I’m sitting in the saloon, which is a little colder than usual, as Nancy roasts chickens for tomorrow’s potpie. We tend to leave the pilothouse door open on all but the coldest days, and so this morning a sneaky south wind crept over the stern and through the boat, catching us by surprise. The Reflex heater has been trying to catch up since lunch and it’s finally getting warm again. Outside, fat, wet snowflakes have been falling for a few hours, powdering the boats and shore like confectioner’s sugar. The most notable thing about the weather here is its changeability. The temperature rises and falls though out the day, the sun appears and disappears, the wind howls and then dies. And of course, we are headed into winter in the southern hemisphere, so it’s still dark at 0700 and night falls around 1630.
It’s hard to believe it’s Memorial Day at home, with warm weather, barbeques, and family gatherings, as we ready ourselves to grab the only possible weather window for our Cape Horn foray. A low-pressure system has been moving over us for the last few days, while we waited in the snug cove at Puerto Williams, Chile. The GRIB files have displayed a scary mass of triangles the last few days, with winds of 50 to 70 knots off Cape Horn today, but they should be falling off and dropping into the 30s tomorrow. The barometric pressure has been slowly rising this afternoon. In fact, I’ve become a little compulsive about tracking the millibars on the face of my Suunto Elementum watch and informing my shipmates of every dip and rise. I initially loved this because, unlike most watches with weather features, it’s really good-looking. But even better than that is how simple it is to use. Mine has a compass, a sail-racing timer, a stopwatch, and a barometer. The current barometric pressure is numerically displayed, along with the time, and a pressure trend is graphically presented on the face. Also, with one push of a button, the watch becomes a compass. It’s substantial looking, very functional, yet still elegant. I really love it. But I may need to wean myself off the constant barometric updates before I’m keel hauled...Luckily, it is waterproof to 100 meters, of course.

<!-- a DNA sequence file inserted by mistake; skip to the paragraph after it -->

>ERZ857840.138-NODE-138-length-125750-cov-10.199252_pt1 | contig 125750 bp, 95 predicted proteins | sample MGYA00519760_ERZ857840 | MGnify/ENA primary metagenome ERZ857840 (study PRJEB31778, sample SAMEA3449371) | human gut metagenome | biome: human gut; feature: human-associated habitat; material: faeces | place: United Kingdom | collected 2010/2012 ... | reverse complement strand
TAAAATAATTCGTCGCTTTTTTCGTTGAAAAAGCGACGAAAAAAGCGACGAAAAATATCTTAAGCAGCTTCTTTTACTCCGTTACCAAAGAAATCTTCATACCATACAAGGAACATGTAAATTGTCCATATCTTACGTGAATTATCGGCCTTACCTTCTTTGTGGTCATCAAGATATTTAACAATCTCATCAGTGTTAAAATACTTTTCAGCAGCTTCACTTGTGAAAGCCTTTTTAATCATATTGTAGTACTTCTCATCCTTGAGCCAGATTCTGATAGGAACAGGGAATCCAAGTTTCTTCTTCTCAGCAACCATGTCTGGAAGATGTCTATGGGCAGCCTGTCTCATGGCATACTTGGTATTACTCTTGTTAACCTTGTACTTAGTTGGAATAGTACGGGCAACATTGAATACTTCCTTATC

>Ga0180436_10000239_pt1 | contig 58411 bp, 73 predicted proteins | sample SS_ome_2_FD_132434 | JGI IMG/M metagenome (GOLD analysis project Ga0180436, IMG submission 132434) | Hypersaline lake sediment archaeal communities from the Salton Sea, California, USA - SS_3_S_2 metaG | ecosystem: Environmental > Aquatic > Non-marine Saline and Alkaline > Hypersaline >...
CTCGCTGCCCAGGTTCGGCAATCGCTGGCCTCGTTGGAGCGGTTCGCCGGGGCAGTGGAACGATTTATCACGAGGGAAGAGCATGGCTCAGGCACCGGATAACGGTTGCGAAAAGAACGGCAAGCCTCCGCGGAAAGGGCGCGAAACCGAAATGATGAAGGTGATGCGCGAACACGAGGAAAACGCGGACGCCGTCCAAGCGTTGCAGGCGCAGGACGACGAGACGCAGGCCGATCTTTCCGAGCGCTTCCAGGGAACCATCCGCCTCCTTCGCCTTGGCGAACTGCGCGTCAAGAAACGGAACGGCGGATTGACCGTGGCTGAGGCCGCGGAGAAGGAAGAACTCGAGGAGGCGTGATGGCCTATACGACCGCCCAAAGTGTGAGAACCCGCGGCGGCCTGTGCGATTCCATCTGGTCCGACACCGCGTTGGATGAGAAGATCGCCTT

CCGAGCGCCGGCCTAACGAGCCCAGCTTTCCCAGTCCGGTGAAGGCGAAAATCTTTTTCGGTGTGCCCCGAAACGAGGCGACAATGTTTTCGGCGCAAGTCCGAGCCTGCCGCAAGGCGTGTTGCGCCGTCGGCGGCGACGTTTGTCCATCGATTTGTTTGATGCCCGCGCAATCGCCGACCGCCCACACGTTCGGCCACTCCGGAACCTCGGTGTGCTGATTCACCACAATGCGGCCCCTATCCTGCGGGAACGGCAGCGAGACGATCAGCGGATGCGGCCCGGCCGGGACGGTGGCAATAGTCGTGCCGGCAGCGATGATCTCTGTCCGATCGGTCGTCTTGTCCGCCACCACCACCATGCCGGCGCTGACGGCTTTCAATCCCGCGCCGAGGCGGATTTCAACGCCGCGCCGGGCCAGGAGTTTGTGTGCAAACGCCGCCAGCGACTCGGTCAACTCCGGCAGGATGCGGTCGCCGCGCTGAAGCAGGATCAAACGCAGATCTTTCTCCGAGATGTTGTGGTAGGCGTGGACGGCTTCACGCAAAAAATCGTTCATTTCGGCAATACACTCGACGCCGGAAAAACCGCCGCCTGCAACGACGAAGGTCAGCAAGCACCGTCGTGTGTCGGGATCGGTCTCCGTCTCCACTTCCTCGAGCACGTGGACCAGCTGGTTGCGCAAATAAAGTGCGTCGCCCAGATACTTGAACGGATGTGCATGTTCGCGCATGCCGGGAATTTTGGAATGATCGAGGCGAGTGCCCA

Tonight, in preparation for heading into the world’s most consistently tumultuous seas, I will repack my messy lockers, organizing my clothes into warm, warmer, and warmest piles. My small waterproof duffel, which has been living at the foot of my top berth (even while I sleep) and overflowing with electronic gadgets (the Pentax K-7 camera and lenses, ACR Personal Locator Beacon, GPS, laptops, Flip Video camera, and a Medusa’s mess of cables and power cords) will be stuffed into the remaining locker space. I’ll take a hot shower, slap a transdermal scopolamine patch behind my ear, and ready the leeboard (so I don’t fall out of bed) for a rough ride. We have about 100 nautical miles to cover tomorrow to reach our anchorage just north of Cape Horn. After that, it’s next stop, the Falkland Islands—or Las Islas Malvinas, depending on your political beliefs. The long-smoldering territorial dispute between England and Argentina has been reignited by the discovery of oil there. Visiting yachtsman are caught in the middle, and Miles has spent hours filling out forms and visiting the Capitania office, so that Argentina will grant us permission to go through their waters to reach a place they refuse to acknowledge exists. It’s complicated but dull and we’re all looking forward to getting underway and offshore, where there’s at least the illusion of freedom on the high (but please, Lord, not too high) seas.
For a gallery of images from Mary South's trip around Cape Horn click here.
Pelagic Australis rounds Cape Horn in gale force winds.
Safe and sound in Bermuda.
Does anyone have a wrench? Bermuda here we come.